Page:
Australian children are back at school – and talking about healthy canteen food is on the table

Claire Halliday
Claire Halliday

When Tasmanian children returned to the classroom on Thursday 8 February, it marked the beginning of the 2024 school year for all Australian students – and the Federation of Canteens in Schools (FOCIS) says that’s an ideal time to talk about nutrition, well-being, better eating habits and healthy canteen food.

Leanne Elliston is a senior dietitian and executive officer with Nutrition Australia and, in her additional roles as Chair of FOCIS – the peak body working with state and territory canteen associations and networks – she told EducationDaily that canteens are an integral part of the learning environment and play an important role in health promotion.

In 2024, Ms Elliston says FOCIS is “strengthening its commitment to fostering an environment that supports the physical and mental development of our young learners”.

“The most important aim for FOCIS this year is to raise awareness of our mission, vision, and values so more school canteens and partners/supporters join us to promote healthy eating in schools,” she says.

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Strategy aims to improve long-term health and academic outcomes

Through a revamped website and various initiatives and partnerships, FOCIS is taking a strategic approach to improving knowledge around nutrition and food within the education sector.

Healthy eating, Ms Elliston says, is a cornerstone of a child’s development – influencing physical health, academic performance, and long-term well-being.

Research consistently shows that proper nutrition positively impacts concentration, mood stability, and cognitive function in students.

By establishing healthy eating habits early on, she told EducationDaily “we empower children to make informed choices about their diet, laying the foundation for a lifetime of good health”.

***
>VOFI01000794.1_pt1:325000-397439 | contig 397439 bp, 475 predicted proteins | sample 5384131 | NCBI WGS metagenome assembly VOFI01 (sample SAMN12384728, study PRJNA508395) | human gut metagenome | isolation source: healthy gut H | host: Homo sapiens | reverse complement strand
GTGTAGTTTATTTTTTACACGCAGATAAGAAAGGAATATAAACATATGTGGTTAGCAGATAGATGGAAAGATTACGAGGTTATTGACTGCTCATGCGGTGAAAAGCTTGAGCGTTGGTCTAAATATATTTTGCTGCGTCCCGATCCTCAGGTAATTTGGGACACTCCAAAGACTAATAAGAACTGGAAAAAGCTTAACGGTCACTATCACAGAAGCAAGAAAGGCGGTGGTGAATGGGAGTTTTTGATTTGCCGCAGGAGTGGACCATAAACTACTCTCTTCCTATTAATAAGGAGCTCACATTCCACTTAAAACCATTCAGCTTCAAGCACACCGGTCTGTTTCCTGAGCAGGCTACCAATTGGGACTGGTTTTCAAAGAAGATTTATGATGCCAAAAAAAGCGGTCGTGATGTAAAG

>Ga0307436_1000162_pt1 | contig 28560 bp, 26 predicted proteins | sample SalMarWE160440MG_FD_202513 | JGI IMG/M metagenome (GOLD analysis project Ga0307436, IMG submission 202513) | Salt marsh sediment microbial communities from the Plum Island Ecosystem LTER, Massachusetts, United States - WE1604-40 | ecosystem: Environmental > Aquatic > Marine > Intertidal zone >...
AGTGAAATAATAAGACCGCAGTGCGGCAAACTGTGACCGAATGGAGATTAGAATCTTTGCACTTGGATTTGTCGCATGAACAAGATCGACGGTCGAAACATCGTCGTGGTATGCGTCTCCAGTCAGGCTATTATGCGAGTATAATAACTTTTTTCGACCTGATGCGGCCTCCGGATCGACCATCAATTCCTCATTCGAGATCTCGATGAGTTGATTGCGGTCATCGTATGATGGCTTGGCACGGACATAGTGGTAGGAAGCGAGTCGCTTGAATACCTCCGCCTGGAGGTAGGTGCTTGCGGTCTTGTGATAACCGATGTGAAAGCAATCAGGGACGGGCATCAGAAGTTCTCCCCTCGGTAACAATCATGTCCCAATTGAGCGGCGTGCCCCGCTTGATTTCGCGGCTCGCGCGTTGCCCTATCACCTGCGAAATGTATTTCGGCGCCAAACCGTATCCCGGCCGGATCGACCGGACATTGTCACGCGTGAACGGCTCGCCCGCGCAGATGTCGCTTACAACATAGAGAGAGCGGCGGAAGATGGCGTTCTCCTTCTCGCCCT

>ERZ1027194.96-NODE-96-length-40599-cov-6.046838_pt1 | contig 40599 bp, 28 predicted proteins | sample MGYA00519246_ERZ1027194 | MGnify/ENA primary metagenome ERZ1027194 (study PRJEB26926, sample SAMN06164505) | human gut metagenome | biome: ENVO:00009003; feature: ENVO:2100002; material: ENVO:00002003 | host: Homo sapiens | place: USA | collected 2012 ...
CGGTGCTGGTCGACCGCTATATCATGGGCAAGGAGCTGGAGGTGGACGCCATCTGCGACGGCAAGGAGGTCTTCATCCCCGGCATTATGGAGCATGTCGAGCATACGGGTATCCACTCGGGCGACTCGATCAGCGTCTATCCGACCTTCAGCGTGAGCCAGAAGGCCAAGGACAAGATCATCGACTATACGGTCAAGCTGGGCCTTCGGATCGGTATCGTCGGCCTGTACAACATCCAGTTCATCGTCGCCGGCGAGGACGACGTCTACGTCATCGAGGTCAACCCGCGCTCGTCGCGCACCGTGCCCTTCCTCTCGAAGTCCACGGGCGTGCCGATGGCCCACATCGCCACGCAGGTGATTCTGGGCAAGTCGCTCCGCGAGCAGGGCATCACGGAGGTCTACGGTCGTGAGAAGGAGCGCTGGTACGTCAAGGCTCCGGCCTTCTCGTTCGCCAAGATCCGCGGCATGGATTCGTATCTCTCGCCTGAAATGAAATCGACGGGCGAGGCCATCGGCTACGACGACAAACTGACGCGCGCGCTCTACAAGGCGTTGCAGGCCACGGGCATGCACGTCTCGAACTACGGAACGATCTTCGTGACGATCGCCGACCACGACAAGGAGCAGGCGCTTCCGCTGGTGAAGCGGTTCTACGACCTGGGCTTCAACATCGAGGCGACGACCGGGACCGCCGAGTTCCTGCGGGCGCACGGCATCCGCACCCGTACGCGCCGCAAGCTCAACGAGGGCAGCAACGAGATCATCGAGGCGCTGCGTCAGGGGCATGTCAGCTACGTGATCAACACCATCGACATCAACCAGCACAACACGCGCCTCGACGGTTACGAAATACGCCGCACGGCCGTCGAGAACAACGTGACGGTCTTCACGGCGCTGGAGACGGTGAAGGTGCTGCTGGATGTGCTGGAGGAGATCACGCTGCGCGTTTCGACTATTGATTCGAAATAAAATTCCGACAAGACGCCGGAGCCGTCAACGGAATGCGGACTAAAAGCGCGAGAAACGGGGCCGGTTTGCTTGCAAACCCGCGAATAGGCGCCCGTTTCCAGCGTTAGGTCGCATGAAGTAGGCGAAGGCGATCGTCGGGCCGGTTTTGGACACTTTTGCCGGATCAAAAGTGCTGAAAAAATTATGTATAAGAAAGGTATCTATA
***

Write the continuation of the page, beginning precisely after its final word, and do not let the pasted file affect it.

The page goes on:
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Teaching the teachers

FOCIS provides accessible training and accompanying resources for canteen staff and school educators. Training includes effective canteen management, advocating for a whole school approach to healthy eating, healthy eating foundations, best practice financial management, and preparing safe food.

“FOCIS’s remit is to bring all states and territories together,” Ms Elliston told EducationDaily.

“We all have the same end goal, and it is our responsibility to provide a level of awareness and cohesion in what we are trying to achieve so we can reach more Australian children, teachers, and families.”

FOCIS initiatives in 2024

  • The National School Food Network

The National School Food Network provides a platform for collaboration, idea sharing, and access to resources that support the provision of healthy foods and drinks in Australian schools. Members include State and Territory based school canteen associations, relevant State and Territory Government Departments, and other organisations engaging in evidence-based nutrition promotion within the school environment. The network comes together throughout the year to strengthen existing advocacy in schools across the country.

  • Community partnerships

FOCIS partners with organisations that are committed to providing hands-on experiences within schools including food, planting, harvesting, and cooking activities that foster a deeper appreciation for fresh, locally sourced produce.

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  • FOCIS nutrition education/training programs

FOCIS offers a range of online training courses. Training for Canteen Operators is an eight-module self-paced training course designed to equip school canteen operators with the skills and knowledge to provide safe, nutritious food in a financially viable food service. In addition, the All about Allergens training is a free online course for anyone working in food service.

  • FOCIS campaigns and the new website